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in fear and trembling

Cliché with anxiety or fear; with dread. In fear and trembling, I went into the room to take the test. The witness left the courtroom in fear and trembling.
See also: and, fear, tremble

tremble at something

to shake with fear or anticipation at the thought of something. David trembled at the thought of having to go to Russia by himself. Carl trembled at the idea of winning first place.
See also: tremble

tremble from something

to shake or vibrate in response to something like an explosion or an earthquake. The house trembled from the blast. I could feel the bridge trembling from the minor earthquake that I was hearing about on the radio.
See also: tremble

tremble with something

to tremble because of something. The children trembled with fear during the storm. David trembled with rage when he saw his slashed tires.
See also: tremble
References in periodicals archive ?
when I came to, I was so tremblingly afraid of my own insanity that I wrote Night and Day mainly to prove to my own satisfaction that I could keep entirely off that dangerous ground.
Here the sex of the voyeur is less important than the (male) poet's expression of lust for the male form; the voyeur goes so far as to imagine "An unseen hand also pass'd over their bodies/It descended tremblingly from their temples and ribs.
water for which we tremblingly hold a divining rod in our hands.
Further, it is the name given to a protagonist, in Jane Austen's "Love and Freindship," who is "all Sensibility and Feeling," a heroine who is recognized as "most truly worthy of the Name" by the equally sentimental Laura, herself possessed of "[a] sensibility too tremblingly alive" (MW 78, 85).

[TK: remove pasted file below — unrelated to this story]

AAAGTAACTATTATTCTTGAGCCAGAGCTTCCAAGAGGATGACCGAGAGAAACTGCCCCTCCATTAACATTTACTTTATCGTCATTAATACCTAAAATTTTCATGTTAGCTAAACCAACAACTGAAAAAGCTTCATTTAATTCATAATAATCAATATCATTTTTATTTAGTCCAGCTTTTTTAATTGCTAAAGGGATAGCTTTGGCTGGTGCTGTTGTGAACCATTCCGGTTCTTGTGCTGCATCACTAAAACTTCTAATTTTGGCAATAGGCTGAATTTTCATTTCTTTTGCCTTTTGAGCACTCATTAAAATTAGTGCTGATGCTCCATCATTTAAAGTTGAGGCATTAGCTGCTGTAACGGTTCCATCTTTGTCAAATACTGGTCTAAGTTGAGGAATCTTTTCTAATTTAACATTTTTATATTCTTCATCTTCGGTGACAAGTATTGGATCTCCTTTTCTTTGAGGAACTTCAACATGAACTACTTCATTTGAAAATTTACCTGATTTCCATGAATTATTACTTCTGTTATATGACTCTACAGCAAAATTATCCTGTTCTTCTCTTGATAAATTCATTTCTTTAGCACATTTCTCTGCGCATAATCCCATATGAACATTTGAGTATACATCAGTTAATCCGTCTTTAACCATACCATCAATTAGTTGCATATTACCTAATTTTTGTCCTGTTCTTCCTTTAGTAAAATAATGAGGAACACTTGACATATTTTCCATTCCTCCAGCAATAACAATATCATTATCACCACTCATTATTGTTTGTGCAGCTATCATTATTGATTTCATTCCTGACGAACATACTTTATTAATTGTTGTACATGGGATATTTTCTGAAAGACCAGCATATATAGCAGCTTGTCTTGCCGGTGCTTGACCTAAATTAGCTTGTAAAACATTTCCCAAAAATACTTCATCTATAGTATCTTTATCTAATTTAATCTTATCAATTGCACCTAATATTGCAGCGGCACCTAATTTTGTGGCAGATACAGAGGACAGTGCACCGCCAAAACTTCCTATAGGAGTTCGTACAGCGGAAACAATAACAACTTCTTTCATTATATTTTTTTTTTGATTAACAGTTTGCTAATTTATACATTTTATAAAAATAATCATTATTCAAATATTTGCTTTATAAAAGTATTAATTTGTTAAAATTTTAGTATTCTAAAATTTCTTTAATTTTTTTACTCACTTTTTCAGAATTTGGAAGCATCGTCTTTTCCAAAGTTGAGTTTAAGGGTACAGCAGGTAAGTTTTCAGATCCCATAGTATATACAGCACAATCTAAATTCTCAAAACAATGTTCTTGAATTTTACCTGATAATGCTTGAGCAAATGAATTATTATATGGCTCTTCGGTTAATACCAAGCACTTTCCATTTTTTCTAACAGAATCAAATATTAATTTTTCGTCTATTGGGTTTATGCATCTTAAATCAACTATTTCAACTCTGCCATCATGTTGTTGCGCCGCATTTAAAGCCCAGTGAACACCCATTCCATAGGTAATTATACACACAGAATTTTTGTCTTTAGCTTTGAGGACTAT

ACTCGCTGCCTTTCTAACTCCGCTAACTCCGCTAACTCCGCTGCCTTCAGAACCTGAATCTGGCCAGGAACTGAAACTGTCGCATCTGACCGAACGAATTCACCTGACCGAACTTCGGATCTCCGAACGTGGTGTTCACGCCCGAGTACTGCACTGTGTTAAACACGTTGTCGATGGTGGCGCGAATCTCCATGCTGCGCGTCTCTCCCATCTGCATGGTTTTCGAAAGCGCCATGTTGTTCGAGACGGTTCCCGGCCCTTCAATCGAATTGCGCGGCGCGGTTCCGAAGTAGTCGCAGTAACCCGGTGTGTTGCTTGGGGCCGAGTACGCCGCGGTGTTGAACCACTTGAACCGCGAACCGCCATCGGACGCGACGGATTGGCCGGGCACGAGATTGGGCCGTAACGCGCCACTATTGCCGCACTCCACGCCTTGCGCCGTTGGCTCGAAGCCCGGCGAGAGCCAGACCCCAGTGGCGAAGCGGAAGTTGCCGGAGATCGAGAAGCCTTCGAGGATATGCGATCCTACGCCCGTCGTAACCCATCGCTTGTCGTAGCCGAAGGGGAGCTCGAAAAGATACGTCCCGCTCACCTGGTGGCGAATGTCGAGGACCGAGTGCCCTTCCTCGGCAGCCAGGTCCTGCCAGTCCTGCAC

Beethoven's great melody entered almost tremblingly, gaining in warmth and affirmation, crowned eventually by the glorious projection and diction of the CBSO Chorus, singing (of course) from memory.
It picked up pace when a handful of freakish rejects from the auditions appeared after a medley of the most painfully funny moments from those early days - one of them the Japanese Simon Cowell fan - who was so tremblingly off key she had one reviewer welling up a little.
Hence Laura in Love and Freindship (1790), written when Austen was fourteen, informs her correspondent that a "sensibility too tremblingly alive to every affliction of my Freinds, my Acquaintance and particularly to every affliction of my own, was my only fault, if a fault it could be called" (3).
NF, PN:] So to Miriam, Christ and God made one great figure, which she loved tremblingly and passionately when a tremendous sunset burned out the western sky, and Ediths, and Lucys, and Rowenas, Brian de Bois Guilberts, Rob Roys, and Guy Mannerings, rustled the sunny leaves in the morning, or sat in her bedroom aloft, alone, when it snowed.
I recall enjoying Massimo Bontempelli and another Italian, whose name, regrettably, escapes me, in one of whose stories the young hero tremblingly rings the enchanting heroine's doorbell.
Her "absolute" power expressed itself in her dominance over the management of the theatre, while her rights to those powers were ritualized on the stage itself, where her bravura performance symbolized a kind of Napoleonic self-crowning John Sterland remembered Catalani's reliance on the "spell" of virtuoso performance itself by which she "enchained" her audience: "Hours after hearing her--in the calmness of the closet--you might tremblingly question the purity of her taste, or even the correctness of her intonation; but while present to your eye and ear, she carried you by storm, even against your better judgment" (72).
my cramped and throbbing embrace, and dismount tremblingly from her
Yoriko's hand creeps tremblingly down his abdomen, and before heading for the pubic region, takes a detour to the groin where it hesitates gloomily like a melancholy maiden.
Artifice seems to be redeemed by the autobiographer of "imagination" (102), who can "express feelings tremblingly alive" and "effuse his inflammable soul in burning periods" (103).